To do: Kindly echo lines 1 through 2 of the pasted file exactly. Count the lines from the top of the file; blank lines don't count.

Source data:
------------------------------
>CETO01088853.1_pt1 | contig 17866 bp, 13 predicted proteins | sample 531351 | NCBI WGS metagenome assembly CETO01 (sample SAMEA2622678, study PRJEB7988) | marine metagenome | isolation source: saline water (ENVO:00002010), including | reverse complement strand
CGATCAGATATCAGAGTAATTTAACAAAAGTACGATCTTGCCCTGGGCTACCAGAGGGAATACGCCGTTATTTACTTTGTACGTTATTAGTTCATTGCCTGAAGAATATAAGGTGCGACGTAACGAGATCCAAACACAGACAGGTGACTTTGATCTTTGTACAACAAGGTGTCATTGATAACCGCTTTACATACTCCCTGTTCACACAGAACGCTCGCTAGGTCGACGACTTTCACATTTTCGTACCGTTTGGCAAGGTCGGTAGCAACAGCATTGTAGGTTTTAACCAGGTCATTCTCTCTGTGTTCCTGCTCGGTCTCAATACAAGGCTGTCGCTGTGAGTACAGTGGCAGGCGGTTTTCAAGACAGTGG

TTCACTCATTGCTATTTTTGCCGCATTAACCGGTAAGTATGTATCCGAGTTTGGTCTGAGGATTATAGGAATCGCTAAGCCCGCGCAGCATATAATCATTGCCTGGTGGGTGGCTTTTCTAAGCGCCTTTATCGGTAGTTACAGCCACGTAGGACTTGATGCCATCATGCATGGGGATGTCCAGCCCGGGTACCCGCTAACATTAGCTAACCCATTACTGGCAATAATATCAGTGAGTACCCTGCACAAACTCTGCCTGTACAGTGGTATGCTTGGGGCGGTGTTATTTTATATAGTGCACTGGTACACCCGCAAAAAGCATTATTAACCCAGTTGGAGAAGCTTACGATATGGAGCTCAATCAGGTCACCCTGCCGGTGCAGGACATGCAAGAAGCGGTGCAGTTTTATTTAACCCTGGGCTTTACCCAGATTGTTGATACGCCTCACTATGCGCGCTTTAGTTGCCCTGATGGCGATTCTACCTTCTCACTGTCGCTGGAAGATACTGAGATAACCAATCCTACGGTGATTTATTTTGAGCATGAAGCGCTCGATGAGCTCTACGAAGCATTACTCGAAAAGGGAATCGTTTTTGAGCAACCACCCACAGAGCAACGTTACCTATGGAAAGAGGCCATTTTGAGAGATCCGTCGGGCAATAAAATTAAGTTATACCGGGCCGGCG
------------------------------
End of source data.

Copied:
>CETO01088853.1_pt1 | contig 17866 bp, 13 predicted proteins | sample 531351 | NCBI WGS metagenome assembly CETO01 (sample SAMEA2622678, study PRJEB7988) | marine metagenome | isolation source: saline water (ENVO:00002010), including | reverse complement strand
CGATCAGATATCAGAGTAATTTAACAAAAGTACGATCTTGCCCTGGGCTACCAGAGGGAATACGCCGTTATTTACTTTGTACGTTATTAGTTCATTGCCTGAAGAATATAAGGTGCGACGTAACGAGATCCAAACACAGACAGGTGACTTTGATCTTTGTACAACAAGGTGTCATTGATAACCGCTTTACATACTCCCTGTTCACACAGAACGCTCGCTAGGTCGACGACTTTCACATTTTCGTACCGTTTGGCAAGGTCGGTAGCAACAGCATTGTAGGTTTTAACCAGGTCATTCTCTCTGTGTTCCTGCTCGGTCTCAATACAAGGCTGTCGCTGTGAGTACAGTGGCAGGCGGTTTTCAAGACAGTGG